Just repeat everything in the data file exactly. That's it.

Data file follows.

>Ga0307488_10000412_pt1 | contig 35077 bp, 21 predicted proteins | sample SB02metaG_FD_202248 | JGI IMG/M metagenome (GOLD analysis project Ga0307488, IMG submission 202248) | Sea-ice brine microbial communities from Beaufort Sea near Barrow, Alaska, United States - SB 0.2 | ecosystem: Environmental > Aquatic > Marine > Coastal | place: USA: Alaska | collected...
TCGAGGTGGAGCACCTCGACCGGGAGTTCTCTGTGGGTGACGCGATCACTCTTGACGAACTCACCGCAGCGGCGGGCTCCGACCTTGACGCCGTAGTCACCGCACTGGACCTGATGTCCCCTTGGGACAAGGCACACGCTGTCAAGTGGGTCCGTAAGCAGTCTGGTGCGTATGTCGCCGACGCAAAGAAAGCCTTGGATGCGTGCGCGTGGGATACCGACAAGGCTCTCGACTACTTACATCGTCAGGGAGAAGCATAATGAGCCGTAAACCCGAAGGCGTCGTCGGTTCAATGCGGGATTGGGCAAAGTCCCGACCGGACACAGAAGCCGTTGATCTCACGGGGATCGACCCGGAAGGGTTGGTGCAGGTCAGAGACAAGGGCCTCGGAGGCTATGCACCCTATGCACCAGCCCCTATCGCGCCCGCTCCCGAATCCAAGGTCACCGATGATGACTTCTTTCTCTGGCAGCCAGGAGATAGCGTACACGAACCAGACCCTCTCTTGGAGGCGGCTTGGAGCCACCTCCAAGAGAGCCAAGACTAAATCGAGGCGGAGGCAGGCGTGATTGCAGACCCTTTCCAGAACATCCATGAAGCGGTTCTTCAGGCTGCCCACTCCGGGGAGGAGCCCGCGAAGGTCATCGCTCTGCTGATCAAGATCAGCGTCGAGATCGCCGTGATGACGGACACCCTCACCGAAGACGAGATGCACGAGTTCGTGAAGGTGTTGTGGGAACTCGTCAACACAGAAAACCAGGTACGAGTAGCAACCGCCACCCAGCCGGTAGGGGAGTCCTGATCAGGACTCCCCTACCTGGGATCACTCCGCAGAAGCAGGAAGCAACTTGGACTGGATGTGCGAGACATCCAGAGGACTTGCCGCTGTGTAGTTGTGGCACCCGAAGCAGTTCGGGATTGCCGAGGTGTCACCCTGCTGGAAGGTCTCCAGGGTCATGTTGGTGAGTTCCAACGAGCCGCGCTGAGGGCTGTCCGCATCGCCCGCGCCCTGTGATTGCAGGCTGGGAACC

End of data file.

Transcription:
>Ga0307488_10000412_pt1 | contig 35077 bp, 21 predicted proteins | sample SB02metaG_FD_202248 | JGI IMG/M metagenome (GOLD analysis project Ga0307488, IMG submission 202248) | Sea-ice brine microbial communities from Beaufort Sea near Barrow, Alaska, United States - SB 0.2 | ecosystem: Environmental > Aquatic > Marine > Coastal | place: USA: Alaska | collected...
TCGAGGTGGAGCACCTCGACCGGGAGTTCTCTGTGGGTGACGCGATCACTCTTGACGAACTCACCGCAGCGGCGGGCTCCGACCTTGACGCCGTAGTCACCGCACTGGACCTGATGTCCCCTTGGGACAAGGCACACGCTGTCAAGTGGGTCCGTAAGCAGTCTGGTGCGTATGTCGCCGACGCAAAGAAAGCCTTGGATGCGTGCGCGTGGGATACCGACAAGGCTCTCGACTACTTACATCGTCAGGGAGAAGCATAATGAGCCGTAAACCCGAAGGCGTCGTCGGTTCAATGCGGGATTGGGCAAAGTCCCGACCGGACACAGAAGCCGTTGATCTCACGGGGATCGACCCGGAAGGGTTGGTGCAGGTCAGAGACAAGGGCCTCGGAGGCTATGCACCCTATGCACCAGCCCCTATCGCGCCCGCTCCCGAATCCAAGGTCACCGATGATGACTTCTTTCTCTGGCAGCCAGGAGATAGCGTACACGAACCAGACCCTCTCTTGGAGGCGGCTTGGAGCCACCTCCAAGAGAGCCAAGACTAAATCGAGGCGGAGGCAGGCGTGATTGCAGACCCTTTCCAGAACATCCATGAAGCGGTTCTTCAGGCTGCCCACTCCGGGGAGGAGCCCGCGAAGGTCATCGCTCTGCTGATCAAGATCAGCGTCGAGATCGCCGTGATGACGGACACCCTCACCGAAGACGAGATGCACGAGTTCGTGAAGGTGTTGTGGGAACTCGTCAACACAGAAAACCAGGTACGAGTAGCAACCGCCACCCAGCCGGTAGGGGAGTCCTGATCAGGACTCCCCTACCTGGGATCACTCCGCAGAAGCAGGAAGCAACTTGGACTGGATGTGCGAGACATCCAGAGGACTTGCCGCTGTGTAGTTGTGGCACCCGAAGCAGTTCGGGATTGCCGAGGTGTCACCCTGCTGGAAGGTCTCCAGGGTCATGTTGGTGAGTTCCAACGAGCCGCGCTGAGGGCTGTCCGCATCGCCCGCGCCCTGTGATTGCAGGCTGGGAACC